Good investors don’t buy on even odds. Book#70

I saw this book Market Wizards by Jack Schwager referenced by many gurus of the finance community. I got to it in the early months of last year by curiosity but also with a dash of skepticism.

After having read quite a bit about value investing and the dangers of speculation and momentum trading I wasn’t so convinced that reading about the success stories of short term traders was an excellent idea. But I guessed that as long as I knew that from the start I wasn’t going to get carried away into wanting to become a short-term futures speculator too.

Admittedly though some ground rules explain the success of these traders from the second half of the 20th century, that are also of paramount importance to value investors. Trading is a short term game and investing just like it requires a willingness to take risks and a discipline to monitor these risks carefully. But it also requires patience, self-confidence, independent thinking, and an aptitude to avoid biases.

Among the many aphorisms that this book has, I noted down these two that sum up the above rather well in my opinion:

“If you don’t bet, you can’t win. If you lose all your chips, you can’t bet.”
“The stock market is neither efficient nor random. It is not efficient because there are too many poorly conceived opinions; it is not random because investor emotions can create trends.”

All these traders had many different approaches to trading, such as quantitative, macro, or momentum. But reading about all of them helped me make my list of do’s and don’t and reinforced further my existing beliefs in value investing. In a nutshell, don’t trade from technicals, don’t act because you are bored, don’t speculate, and don’t try to guess what others are thinking or doing. What I have to do is to own businesses, buy value, wait for hysteria, wait for the obvious, wait for asymmetrical bets. This last point is crucial: “good traders (and good investors) don’t gamble on even odds, they find opportunities that, if right, will profit them tremendously, and if wrong, will not hurt them.” If you keep taking bets where the odds are in your favor, you may not win them all, but in the long run, it should work out ok.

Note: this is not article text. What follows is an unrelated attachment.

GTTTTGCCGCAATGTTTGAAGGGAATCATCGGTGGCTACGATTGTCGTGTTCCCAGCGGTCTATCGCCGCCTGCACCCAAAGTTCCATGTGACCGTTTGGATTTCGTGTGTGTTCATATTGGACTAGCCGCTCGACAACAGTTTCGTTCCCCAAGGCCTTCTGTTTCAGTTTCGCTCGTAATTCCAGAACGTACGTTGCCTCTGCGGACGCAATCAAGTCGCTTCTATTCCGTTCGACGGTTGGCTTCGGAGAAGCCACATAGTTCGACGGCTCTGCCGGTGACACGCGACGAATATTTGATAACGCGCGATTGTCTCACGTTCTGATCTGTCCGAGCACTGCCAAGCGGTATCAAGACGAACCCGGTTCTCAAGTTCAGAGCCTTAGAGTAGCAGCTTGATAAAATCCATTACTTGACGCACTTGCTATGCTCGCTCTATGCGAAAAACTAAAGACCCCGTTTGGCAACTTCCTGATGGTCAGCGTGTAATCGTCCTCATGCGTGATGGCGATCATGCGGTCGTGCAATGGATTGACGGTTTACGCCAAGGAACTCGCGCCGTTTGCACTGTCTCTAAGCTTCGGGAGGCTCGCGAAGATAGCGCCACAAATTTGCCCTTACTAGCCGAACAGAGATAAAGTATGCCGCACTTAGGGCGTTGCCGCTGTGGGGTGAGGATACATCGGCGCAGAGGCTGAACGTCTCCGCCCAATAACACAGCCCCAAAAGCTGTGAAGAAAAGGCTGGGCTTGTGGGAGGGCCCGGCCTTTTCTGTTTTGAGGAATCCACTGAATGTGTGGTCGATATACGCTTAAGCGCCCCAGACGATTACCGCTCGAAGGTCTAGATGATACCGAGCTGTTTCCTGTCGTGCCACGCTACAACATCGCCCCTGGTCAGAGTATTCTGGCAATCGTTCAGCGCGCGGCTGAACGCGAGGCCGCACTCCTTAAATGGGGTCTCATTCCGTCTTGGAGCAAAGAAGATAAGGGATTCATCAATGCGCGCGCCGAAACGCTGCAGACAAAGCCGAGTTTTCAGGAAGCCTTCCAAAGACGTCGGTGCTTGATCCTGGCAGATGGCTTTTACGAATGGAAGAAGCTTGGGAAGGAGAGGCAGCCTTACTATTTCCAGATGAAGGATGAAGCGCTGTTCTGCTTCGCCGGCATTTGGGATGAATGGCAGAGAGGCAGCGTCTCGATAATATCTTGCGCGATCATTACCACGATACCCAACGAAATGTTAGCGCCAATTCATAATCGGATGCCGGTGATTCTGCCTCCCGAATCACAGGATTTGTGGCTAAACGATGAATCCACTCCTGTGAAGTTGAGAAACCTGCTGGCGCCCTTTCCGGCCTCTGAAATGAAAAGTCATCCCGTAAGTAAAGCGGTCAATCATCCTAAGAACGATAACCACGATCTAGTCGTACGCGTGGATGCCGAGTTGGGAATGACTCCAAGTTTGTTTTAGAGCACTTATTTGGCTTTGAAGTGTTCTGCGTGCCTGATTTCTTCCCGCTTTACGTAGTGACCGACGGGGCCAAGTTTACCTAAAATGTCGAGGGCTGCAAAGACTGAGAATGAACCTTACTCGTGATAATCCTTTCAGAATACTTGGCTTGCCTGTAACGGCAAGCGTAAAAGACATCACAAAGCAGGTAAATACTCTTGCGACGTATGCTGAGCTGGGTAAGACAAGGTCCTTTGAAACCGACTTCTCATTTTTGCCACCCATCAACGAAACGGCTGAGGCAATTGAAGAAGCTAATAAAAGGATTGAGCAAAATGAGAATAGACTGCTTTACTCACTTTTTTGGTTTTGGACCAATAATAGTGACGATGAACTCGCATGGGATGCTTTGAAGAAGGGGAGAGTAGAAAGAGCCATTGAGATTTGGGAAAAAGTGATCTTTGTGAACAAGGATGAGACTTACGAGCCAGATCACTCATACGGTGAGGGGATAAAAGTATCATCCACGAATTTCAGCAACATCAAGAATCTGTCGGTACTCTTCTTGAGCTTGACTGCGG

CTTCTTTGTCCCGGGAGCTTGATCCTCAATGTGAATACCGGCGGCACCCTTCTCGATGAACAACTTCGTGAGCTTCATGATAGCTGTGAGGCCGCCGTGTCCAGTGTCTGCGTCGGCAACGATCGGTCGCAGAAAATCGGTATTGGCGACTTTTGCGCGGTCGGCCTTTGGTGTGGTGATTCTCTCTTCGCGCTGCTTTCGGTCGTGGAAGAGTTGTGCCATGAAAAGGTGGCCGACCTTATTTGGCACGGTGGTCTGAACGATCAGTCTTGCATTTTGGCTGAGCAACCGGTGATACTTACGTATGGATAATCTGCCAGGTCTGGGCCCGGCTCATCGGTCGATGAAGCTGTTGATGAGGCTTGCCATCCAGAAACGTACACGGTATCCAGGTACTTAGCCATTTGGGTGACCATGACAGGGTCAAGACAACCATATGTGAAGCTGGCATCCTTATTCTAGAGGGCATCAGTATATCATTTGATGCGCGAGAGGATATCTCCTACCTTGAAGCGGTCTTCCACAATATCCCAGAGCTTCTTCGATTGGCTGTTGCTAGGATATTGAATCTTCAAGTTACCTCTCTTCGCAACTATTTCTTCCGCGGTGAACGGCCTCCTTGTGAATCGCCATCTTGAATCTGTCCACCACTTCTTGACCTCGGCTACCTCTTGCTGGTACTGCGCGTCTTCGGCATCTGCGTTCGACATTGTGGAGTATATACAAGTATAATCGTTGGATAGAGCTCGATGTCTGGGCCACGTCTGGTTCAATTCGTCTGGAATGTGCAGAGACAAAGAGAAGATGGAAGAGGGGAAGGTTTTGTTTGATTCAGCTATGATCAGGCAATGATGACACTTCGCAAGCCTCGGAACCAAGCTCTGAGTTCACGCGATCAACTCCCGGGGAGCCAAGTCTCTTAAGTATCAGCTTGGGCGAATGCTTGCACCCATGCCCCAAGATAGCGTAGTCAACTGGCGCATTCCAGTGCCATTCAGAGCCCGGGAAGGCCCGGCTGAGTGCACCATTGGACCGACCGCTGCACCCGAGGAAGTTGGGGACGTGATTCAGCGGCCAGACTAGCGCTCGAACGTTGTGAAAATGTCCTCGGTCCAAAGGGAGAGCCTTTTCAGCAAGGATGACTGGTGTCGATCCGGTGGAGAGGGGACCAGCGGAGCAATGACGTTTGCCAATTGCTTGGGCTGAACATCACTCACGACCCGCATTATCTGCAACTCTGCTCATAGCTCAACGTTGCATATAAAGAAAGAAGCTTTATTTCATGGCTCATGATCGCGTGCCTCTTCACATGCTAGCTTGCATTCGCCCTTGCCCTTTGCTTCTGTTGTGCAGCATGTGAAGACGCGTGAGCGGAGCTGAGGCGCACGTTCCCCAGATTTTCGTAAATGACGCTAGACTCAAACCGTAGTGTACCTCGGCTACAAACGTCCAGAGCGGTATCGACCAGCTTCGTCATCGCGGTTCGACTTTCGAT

On a side note that book reminded me that I’d like to read more about Paul Tudor Jones, and Jim Rogers. They are not really value investors but I am curious to learn what made them this succesful for this long at the global macro game.

My purpose in life is independence, fulfilment and a better understanding of how the world works. Like Charlie Munger, I believe in the discipline of mastering the best that other people have ever figured out. And like Sir Isaac Newton, I believe in our ability to see further than any others before us by acknowledging that we are standing on the shoulders of giants. With this blog I hope to keep track of my learning about investing, business, decision making, entrepreneurship and self development while inspiring others to do the same. For the moment the format of this blog will be one post for each book that has influenced me, but I expect it to evolve over time. Join my Journey. John.